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  Thermistors

An example of a fridge or freezer thermistor used for temperature control

On modern electronically controlled fridge freezers you will find that, instead of an old analogue thermostat that we now have small digital temperature sensors known as thermistors.

These electronic sensors are also widely being used in other appliances as well now notably in washing machines but we are seeing them increasingly used in tumble dryers and cookers as well. 

Thermistors come in two basic flavours, NTC and PTC. 

If the resistance rises with increasing temperature then the device is called a positive temperature coefficient (PTC) thermistor, or posistor. If the resistance decreases with increasing temperature, and the device is called a negative temperature coefficient (NTC) thermistor. 

Resistors that are not thermistors are designed to have a resistance as close to zero as possible, so that their resistance remains nearly constant over a wide temperature range. 

Where appliances are concerned the most commonly used type appears to be an NTC and they commonly referred to being such in the industry. 

The reason for using these devices is very simple, they are cheaper and more accurate than old analogue thermostats and allow far greater control as they read a range of temperatures as opposed to specific preset ones found on older thermostats.

  Thermistor Reliability & Testing

It is worth noting that while on some appliances that these fail rather regularly, such as in the Hotpoint Mistral fridge freezer range, they are for the most part a pretty reliable device in our experience. 

We are often asked to supply these when we pretty much know that they won't be faulty. 

Thankfully they are easy to check to see if they are faulty. 

Normally thermistors used in appliances are measuring temperature and reporting that back to the electronic controller as a value kΩ (kilohms). The value of resistance can be easily measured using a common multimeter set to the correct range and that will display the current resistance. 

It should be noted that the resistance values can vary widely from appliance to appliance and it is therefore not possible to tell you what value you should be looking for generally. In fact, in many cases even in the "service" information we get as engineers we don’t get the values either. 

However, that doesn't really matter in many ways when proving if a thermistor is faulty or not. 

With the multimeter connected and showing a resistance value you can then change the temperature of the thermistor by cupping it in your hand or placing it near a cool or hot source, which is another reason to give the engineer a nice cup of tea as it's ideal to hold the tip of the thermistor against the outside (safely of course) and watch on the multimeter for any changes in resistance.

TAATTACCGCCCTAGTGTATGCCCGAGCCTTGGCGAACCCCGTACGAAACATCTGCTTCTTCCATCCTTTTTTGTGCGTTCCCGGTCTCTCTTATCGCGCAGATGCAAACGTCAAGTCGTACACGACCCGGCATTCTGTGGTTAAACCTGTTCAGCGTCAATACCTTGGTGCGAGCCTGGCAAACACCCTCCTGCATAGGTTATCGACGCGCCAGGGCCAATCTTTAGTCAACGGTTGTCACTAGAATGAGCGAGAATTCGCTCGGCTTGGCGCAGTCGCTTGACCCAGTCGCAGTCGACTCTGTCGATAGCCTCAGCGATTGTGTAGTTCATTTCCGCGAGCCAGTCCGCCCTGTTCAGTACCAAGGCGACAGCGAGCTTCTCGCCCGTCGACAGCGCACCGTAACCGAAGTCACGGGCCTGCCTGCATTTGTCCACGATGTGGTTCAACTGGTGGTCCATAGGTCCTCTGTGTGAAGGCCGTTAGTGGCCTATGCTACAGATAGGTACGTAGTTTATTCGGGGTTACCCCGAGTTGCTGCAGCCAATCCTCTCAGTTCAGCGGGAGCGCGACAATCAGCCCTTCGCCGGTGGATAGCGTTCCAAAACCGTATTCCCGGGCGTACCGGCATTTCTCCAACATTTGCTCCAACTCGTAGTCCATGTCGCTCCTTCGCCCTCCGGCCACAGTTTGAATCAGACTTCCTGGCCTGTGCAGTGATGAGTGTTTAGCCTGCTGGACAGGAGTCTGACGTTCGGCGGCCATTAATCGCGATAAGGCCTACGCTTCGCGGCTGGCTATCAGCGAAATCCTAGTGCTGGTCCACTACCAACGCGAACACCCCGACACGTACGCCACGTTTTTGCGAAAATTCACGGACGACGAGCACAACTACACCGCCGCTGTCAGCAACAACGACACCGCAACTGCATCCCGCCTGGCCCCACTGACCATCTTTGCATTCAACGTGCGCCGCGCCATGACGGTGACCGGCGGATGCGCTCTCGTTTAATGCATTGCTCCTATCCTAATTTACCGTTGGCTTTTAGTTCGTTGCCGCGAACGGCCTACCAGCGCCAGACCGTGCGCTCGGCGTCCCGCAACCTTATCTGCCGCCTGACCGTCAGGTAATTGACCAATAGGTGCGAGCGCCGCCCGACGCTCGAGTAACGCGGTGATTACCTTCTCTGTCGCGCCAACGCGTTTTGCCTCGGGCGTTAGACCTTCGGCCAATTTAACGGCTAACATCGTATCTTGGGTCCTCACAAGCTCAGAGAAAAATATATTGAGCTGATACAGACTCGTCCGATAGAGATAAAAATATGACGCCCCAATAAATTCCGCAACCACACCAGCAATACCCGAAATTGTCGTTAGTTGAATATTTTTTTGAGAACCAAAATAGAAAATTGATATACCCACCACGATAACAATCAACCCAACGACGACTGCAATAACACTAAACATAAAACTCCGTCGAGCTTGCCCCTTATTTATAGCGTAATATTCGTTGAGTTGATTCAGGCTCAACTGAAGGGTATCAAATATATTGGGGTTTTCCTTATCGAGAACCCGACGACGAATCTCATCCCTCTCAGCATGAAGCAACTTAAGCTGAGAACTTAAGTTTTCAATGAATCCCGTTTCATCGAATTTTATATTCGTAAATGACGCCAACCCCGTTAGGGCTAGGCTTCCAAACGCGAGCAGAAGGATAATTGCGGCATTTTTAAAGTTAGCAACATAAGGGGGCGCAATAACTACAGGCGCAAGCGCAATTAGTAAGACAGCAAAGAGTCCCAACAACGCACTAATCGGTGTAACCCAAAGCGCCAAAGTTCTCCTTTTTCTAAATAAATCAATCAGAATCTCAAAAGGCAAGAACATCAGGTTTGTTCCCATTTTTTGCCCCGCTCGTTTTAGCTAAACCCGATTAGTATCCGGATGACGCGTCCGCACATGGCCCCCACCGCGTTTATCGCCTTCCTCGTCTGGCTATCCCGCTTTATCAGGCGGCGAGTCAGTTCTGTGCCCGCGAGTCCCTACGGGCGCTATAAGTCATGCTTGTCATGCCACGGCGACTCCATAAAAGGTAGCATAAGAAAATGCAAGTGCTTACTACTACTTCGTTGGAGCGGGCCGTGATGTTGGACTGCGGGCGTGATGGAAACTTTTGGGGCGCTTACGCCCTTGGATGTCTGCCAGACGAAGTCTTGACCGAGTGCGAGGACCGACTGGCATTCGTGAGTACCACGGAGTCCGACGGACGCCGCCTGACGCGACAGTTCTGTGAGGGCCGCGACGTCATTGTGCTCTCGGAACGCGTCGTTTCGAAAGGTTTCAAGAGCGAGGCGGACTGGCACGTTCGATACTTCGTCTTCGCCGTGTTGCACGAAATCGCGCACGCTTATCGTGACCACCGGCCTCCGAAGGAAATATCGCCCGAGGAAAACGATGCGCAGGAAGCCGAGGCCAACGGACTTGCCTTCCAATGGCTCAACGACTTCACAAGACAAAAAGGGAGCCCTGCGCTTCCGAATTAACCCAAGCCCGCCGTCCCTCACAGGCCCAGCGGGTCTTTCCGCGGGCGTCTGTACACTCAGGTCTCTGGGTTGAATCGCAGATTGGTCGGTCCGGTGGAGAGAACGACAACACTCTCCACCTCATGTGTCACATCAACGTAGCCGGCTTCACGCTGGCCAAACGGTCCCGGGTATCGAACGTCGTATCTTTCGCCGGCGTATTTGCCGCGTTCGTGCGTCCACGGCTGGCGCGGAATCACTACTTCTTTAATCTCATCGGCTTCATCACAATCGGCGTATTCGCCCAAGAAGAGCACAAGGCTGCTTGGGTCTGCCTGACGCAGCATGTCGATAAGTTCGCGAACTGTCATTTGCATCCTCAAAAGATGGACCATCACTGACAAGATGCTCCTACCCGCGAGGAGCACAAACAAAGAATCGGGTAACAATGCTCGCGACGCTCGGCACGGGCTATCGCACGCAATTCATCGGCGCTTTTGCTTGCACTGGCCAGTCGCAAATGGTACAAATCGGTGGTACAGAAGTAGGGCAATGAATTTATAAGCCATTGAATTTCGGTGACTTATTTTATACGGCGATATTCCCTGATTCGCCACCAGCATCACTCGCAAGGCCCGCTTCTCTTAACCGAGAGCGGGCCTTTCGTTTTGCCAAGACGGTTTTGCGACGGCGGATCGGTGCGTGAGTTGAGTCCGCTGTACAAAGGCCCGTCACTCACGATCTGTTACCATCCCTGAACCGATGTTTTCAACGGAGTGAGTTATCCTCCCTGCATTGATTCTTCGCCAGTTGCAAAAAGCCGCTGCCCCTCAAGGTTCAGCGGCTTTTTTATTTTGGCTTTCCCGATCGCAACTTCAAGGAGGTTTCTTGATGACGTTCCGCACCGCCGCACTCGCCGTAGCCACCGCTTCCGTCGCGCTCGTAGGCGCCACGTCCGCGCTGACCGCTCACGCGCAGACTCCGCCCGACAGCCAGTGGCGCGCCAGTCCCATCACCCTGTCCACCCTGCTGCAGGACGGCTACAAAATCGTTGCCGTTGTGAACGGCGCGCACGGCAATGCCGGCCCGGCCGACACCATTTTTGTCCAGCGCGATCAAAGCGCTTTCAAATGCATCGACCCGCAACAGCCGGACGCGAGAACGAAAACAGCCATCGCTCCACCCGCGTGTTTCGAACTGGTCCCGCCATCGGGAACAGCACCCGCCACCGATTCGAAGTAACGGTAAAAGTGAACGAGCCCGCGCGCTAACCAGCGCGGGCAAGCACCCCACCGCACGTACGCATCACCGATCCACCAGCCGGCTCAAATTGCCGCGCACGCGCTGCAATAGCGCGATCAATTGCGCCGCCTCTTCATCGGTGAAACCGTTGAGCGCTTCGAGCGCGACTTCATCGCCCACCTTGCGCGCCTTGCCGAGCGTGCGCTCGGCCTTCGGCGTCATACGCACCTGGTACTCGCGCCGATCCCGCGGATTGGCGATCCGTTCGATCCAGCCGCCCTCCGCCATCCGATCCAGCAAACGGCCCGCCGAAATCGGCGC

If the resistance changes, chances are that the thermistor is good. This obviously isn't always the case but 99% of the time this will be true. 

If the resistance does not change, chances are the thermistor is faulty. Again, obviously not always the case but it will be almost all the time. 

Although this is a quick and dirty way of testing a thermistor, it works and it's fast.

  Electronic Fridge and Freezer Controllers

If most refrigeration that uses thermistors, some notable exceptions excluded, it is much, much more likely that the electronic control card has failed rather than the thermistor but there are a few things to check before you swap that out. 

Make sure that the connections are good and clean on the board as, if they are not, this can cause all sorts of strange errors. Remember that as the controller read resistances anything that can alter that reading by the electronics will cause a problem. 

If you can, reset the card totally. 

Make sure that there is nothing touching the thermistor that could cause a false reading or that could be blocking a proper reading. 

Defrost the fridge freezer completely and restart it, even a frost free one as ice build ups can cause the sensors to read incorrect values, especially in a freezer. 

If all that's okay and the thermistor tests out okay, chances are the board is faulty. 

Control boards and Thermistors for the most popular applications are available in our online shop and, if you can't find what you're after then please just ask us. 

As ever, if you cannot use a multimeter of if you're not sure get a professional to look at the machine for

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